Analysis: The GOP at the Real American Crossroads
No modern Presidential election has been determined by a single factor, although over time hindsight will diminish the perceived significance of some issues and the lens of history will bring others into sharper focus. That said, it is indisputable that President Obama owes his second term to Latino voters. The same fact put him into the White House four years ago.
The President’s debt is not just to “immigrants,” it is to American families, American workers, and American employers who have a stake in the passage of Comprehensive Immigration Reform.
Appropriately, the pundits will now debate the future of the Republican Party. Or, more accurately, the many Republican Parties; the national Presidential GOP, the Congressional GOP, the GOP that has swept statehouses across the land.
Given the electoral map and twenty-first century demographics, Republican prospects to recapture the White House will remain problematic, absent a clear-eyed recognition of who we are collectively and what America has become. In many states, not Arizona, Republican governors intuitively understand this and successfully govern accordingly.
In Congress, Republican leaders and many of their rank and file have put their heads in the sand. Given the realities of House apportionment, this collective myopia can allow incumbents to pander to special interests and to ignore significant portions of their constituency. Yet they remain in office without serious challenges. (Of course, Democrats are not immune, my own state is unfortunately illustrative: think Heath Shuler, who is retiring at the end of this session, Mike McIntyre, whose anti-immigrant posturing was a significant part of his reelection campaign, and who at this writing is maintaining his seat by the narrowest of margins, and Senator Kay Hagan, whose position on the DREAM Act is indistinguishable from Elizabeth Dole, who she defeated four years ago.)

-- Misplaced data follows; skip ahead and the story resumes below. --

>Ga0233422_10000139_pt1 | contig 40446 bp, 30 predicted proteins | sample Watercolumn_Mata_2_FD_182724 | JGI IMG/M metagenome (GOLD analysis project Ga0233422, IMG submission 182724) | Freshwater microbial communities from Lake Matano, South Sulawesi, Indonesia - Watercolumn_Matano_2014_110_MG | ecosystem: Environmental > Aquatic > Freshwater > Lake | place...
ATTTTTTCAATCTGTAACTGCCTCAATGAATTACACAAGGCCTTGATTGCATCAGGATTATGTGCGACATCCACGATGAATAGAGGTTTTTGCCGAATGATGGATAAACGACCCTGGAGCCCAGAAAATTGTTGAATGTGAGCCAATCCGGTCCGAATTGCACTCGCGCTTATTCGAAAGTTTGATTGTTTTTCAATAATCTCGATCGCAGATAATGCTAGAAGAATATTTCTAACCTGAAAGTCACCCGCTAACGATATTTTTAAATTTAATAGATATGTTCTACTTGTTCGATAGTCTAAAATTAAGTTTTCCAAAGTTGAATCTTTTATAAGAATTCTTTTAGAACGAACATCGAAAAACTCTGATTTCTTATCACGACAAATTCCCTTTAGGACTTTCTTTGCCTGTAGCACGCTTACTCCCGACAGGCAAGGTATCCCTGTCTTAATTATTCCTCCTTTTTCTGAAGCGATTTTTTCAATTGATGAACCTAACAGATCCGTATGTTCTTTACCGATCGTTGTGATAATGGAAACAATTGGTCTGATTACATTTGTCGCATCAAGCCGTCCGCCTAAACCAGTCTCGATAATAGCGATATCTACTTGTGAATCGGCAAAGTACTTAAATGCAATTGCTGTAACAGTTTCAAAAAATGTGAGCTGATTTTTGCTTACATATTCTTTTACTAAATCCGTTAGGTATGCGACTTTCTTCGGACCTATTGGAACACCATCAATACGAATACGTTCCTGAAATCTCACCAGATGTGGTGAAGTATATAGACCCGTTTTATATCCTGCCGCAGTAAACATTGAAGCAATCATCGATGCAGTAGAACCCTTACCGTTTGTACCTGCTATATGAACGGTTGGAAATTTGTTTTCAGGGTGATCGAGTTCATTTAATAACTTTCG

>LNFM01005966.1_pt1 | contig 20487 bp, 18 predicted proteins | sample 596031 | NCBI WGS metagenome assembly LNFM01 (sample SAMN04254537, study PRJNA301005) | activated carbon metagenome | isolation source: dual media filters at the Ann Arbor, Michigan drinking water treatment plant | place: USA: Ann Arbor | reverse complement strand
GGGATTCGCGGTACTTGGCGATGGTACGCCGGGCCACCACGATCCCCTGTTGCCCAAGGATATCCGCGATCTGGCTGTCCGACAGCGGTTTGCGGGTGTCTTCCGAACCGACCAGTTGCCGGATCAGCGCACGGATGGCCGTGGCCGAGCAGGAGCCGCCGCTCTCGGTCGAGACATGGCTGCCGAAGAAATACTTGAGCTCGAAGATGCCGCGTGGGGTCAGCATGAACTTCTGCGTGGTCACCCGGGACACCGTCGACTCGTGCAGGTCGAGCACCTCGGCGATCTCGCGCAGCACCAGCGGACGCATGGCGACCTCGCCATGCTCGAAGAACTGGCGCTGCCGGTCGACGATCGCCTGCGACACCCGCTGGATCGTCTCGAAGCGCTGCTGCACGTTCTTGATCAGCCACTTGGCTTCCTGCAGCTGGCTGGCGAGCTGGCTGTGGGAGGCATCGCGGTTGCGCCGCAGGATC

Up until now, many Congressional Republicans counted on pursuing a rear guard action, heavily relying on insular gerrymandered districts, to provide them a firewall for just a “bit longer.” This strategy can, and has, hindered immigration reform, but is ultimately doomed. It is doomed as surely as was slavery in the 19th century, it is doomed as surely as was segregation in the 20th century. Restrictive and artificial Congressional districts cannot ultimately prevail against a tide of history driven by the reality of shifting demographics and moral imperatives.
The President’s detractors will continue to argue that he has no mandate on immigration, just as on many other issues. But as Mr. Obama demonstrated in launching DACA, the powers of presidency go beyond a mere “Bully Pulpit” (albeit a pulpit whose powers should never be minimized). The House would be well-advised to find common ground with the President and enact a fair and just immigration bill within the first 100 days of the new Congress. Call it enlightened self interest, call it the right thing to do.
Written by Jack Pinnix, Past AILA President and Member of the Board of Governors